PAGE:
So, with the upcoming delivery of new #M1Pro and #M1Max hardware to customers next week, I thought I’d spend a couple of days talking about how @affinitybyserif Photo uses GPUs, how our benchmark works and what we should reasonably expect from this new hardware :) Image
We’ll look at the history of GPU support in Photo, right back to 2009 when we were designing the architecture for the app, working our way right through to now.
I’ll be posting benchmark results for various hardware throughout - so it’s best to understand what the benchmark in Photo means. It does *not* indicate how “fast” a GPU is - there is no single measure of GPU performance. Image
It certainly does, however, indicate how fast a GPU can make Photo run. Some GPUs will “win” in our benchmark and “lose” in other benchmarks. Remember - real world results in the applications you are interested in are all that matters.
In Photo, an ideal GPU would do three different things well: 1.) High compute performance 2.) Fast on-chip bandwidth 3.) Fast transfer on and off the GPU.
Way back in 2009, no GPU did all three things well - but we thought that eventually the industry would get there, so we took a risk and designed the entire architecture based on that assumption. Things didn’t go entirely to plan..
We shipped Photo in 2015 - six years after the design phase - without GPU compute support :(

A GPU which did all the things we needed simply didn’t exist. We wondered if we had backed the wrong horse. Happily, a short while later it did exist - but it was in an iPad 😬!
We always intended to release Photo on iPad at some point but early results when experimenting with the A9X silicon got us quite excited. A couple of years later we ended up releasing Photo iPad in a live-stage demo at the WWDC keynote in 2017 😬.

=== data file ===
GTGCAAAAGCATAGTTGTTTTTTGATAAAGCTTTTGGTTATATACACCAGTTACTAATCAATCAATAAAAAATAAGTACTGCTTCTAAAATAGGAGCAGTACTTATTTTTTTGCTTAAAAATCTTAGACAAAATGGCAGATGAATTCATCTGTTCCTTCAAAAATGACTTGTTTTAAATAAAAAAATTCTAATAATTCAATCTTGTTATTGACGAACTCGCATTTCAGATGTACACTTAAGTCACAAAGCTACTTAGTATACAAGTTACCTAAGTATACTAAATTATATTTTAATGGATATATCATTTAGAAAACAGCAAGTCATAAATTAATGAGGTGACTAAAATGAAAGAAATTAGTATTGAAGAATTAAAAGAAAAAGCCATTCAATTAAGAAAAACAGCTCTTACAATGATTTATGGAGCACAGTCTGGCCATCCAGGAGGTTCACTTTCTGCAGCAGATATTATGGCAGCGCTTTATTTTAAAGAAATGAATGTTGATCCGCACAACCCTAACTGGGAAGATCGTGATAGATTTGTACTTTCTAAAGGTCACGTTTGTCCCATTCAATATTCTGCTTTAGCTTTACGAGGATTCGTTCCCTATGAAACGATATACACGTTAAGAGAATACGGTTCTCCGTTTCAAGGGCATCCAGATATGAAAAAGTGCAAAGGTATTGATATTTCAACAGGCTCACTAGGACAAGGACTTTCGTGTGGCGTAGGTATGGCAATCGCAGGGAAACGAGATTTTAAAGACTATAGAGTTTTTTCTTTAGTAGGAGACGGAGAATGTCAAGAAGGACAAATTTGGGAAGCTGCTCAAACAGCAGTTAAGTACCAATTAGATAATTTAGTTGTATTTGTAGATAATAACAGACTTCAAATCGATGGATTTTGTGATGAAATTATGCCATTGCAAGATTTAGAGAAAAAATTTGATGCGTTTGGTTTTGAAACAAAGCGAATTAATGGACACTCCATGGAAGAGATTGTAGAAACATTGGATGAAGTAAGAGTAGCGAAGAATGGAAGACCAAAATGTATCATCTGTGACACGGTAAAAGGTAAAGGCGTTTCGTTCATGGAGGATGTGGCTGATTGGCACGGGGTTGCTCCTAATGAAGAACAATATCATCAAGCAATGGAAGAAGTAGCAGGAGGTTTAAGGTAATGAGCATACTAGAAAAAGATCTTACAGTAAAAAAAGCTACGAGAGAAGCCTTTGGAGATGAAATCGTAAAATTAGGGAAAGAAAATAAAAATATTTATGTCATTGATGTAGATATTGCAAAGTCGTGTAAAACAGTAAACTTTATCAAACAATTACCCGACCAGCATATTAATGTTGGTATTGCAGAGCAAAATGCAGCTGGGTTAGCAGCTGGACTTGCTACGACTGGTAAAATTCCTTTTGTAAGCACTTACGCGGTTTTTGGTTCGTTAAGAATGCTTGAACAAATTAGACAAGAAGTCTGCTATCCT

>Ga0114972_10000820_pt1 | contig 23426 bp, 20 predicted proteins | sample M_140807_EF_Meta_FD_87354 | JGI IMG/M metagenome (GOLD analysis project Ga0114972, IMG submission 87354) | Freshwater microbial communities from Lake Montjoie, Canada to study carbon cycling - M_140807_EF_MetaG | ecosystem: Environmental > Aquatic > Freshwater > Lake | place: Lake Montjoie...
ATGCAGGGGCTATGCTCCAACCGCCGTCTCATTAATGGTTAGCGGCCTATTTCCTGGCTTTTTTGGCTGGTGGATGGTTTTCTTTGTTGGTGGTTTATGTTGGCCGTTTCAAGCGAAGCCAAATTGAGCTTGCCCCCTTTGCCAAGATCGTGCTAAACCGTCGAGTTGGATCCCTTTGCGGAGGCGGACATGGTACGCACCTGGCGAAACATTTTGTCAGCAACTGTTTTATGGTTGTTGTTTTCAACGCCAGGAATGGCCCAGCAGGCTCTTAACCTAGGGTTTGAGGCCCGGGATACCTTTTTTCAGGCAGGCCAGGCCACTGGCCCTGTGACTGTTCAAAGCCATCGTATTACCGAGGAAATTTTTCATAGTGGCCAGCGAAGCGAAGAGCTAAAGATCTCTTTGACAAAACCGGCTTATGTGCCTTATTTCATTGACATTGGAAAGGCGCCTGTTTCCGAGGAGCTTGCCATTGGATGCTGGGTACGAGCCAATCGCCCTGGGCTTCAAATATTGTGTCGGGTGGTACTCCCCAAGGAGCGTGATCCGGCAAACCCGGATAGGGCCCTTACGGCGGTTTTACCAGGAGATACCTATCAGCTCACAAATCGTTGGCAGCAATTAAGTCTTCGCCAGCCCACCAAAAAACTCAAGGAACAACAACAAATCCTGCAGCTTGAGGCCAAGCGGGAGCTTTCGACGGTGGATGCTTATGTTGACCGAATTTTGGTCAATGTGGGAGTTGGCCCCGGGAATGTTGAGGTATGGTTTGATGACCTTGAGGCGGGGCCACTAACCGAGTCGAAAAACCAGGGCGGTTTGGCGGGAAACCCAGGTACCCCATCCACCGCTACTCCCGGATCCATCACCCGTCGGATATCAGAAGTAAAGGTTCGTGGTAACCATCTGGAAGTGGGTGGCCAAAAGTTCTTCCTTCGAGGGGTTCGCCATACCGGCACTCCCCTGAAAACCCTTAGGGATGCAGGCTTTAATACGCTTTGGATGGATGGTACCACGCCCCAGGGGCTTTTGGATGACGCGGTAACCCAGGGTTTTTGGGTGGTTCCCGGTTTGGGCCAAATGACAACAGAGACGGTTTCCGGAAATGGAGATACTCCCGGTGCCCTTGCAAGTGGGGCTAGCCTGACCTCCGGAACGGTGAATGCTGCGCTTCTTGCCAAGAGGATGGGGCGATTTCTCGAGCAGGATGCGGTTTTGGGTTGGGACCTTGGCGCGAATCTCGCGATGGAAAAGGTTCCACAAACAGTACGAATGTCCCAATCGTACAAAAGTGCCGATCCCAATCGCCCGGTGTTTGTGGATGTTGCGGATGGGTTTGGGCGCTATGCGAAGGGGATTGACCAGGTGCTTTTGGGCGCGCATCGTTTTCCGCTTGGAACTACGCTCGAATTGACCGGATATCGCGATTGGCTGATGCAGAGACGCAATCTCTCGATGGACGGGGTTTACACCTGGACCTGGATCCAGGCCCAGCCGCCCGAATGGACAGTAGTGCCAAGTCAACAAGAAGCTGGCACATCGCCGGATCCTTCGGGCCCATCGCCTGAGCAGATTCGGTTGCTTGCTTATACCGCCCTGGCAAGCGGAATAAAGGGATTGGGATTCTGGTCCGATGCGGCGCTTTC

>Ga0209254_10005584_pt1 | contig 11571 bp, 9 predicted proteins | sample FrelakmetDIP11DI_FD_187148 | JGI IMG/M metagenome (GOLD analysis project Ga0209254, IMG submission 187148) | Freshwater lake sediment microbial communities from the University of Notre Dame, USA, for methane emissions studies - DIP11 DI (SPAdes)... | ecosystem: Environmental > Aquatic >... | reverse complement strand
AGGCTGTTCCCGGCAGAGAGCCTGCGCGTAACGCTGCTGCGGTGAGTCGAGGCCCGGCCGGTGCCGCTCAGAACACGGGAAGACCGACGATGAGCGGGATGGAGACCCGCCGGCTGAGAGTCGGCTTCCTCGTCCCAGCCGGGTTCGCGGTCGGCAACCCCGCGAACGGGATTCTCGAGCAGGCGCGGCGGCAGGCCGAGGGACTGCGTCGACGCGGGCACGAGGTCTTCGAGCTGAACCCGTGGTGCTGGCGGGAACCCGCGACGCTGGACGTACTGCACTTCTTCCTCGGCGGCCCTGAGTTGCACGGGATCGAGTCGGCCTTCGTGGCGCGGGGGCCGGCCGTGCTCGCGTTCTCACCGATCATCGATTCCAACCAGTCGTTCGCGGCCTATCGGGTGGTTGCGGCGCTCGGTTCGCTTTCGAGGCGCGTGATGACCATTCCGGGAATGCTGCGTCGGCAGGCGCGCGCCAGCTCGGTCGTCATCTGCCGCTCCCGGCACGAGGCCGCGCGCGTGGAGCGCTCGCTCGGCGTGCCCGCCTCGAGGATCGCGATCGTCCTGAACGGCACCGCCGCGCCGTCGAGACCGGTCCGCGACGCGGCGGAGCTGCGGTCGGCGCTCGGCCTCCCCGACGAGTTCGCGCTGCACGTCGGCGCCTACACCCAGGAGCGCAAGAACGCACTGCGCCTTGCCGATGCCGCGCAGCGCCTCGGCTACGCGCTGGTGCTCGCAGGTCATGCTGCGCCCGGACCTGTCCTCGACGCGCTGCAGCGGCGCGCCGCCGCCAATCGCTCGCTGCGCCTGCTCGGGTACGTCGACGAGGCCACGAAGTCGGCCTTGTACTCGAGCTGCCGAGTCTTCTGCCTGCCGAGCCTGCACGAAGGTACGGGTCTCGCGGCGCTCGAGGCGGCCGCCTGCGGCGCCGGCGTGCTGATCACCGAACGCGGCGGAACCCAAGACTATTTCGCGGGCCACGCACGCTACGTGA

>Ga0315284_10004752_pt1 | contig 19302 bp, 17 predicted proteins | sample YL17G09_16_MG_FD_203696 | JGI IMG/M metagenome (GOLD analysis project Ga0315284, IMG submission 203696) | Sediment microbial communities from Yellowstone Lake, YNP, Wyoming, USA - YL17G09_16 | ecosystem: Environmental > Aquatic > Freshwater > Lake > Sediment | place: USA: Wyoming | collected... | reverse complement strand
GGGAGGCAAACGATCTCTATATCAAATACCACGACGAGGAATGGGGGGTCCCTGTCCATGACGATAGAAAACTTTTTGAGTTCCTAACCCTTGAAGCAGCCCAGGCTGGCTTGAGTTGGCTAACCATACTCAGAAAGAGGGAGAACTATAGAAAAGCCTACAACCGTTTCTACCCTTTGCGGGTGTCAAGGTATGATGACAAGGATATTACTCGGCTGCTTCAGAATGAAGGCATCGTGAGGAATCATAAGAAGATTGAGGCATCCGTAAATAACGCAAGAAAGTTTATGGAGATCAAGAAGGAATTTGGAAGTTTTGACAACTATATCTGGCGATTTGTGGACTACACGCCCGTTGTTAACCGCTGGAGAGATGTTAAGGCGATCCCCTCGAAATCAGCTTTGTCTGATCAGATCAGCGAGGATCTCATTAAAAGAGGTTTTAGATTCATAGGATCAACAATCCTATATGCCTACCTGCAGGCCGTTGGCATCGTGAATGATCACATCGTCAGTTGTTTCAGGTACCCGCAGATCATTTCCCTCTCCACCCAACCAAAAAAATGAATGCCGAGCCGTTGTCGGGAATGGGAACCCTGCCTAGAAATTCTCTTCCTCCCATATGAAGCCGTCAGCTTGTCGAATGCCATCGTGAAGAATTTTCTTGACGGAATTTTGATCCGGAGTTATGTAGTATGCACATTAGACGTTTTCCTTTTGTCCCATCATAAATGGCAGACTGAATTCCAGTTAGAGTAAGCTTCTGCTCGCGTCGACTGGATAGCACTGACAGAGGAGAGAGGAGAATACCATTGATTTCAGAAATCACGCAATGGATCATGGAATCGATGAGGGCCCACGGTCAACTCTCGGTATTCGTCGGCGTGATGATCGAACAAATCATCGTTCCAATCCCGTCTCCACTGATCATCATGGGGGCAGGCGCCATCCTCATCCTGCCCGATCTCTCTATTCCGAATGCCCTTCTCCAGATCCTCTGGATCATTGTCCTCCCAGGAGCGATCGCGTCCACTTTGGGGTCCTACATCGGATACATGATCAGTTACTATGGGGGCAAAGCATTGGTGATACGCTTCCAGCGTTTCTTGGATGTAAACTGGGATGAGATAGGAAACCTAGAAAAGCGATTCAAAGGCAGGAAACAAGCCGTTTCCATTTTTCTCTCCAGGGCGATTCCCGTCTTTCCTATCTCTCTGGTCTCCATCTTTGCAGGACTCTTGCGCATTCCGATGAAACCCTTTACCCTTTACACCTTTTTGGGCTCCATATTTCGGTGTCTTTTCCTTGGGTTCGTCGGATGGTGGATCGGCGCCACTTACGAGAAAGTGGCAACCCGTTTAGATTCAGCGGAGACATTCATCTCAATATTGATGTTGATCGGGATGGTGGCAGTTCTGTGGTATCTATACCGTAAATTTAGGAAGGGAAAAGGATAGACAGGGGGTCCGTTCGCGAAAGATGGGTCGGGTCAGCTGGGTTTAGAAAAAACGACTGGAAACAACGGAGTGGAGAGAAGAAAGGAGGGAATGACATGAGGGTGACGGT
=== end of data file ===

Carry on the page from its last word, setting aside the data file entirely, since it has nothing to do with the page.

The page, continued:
The demo went perfectly - which we were absolutely confident was exactly what would happen with a pre-release build running on hardware nobody in engineering had ever even seen 😬🔥.
Once the dust settled though, we found ourselves in an interesting position: the iPad version of our app ran much faster than any of the desktop versions, because it used the GPU.
Here is our first benchmark result - from the iPad Pro which launched Affinity Photo for iPad - an A10X 10.5” unit from 2017: Image
And here is our managing director Ash - launching Photo iPad at WWDC 2017. He wasn’t nervous at all - I promise 😉 Image
A-series silicon represents, in my opinion, an inflection point for Apple - the realisation that they could make the “whole widget” - that they could do a better job internally than they could do by buying in from 3rd party for CPU/GPU parts.
iPad performance has gone from strength to strength since - here’s the current state of play on the latest M1 based iPad Pro 12.9” in 2021: Image
Progress indeed.. but winding back, we still had nothing to work with on the desktop, back in 2017. Apple moving to their own SoC for Mac wasn’t even a rumour at that point, so we needed to do something different - we needed to, reluctantly, change direction..
Intel did to come to the party with their Skylake integrated graphics parts on the desktop. Skylake implemented UMA (which gave us “part 3” of the three requirements above), but had fairly modest compute capability and on-chip bandwidth.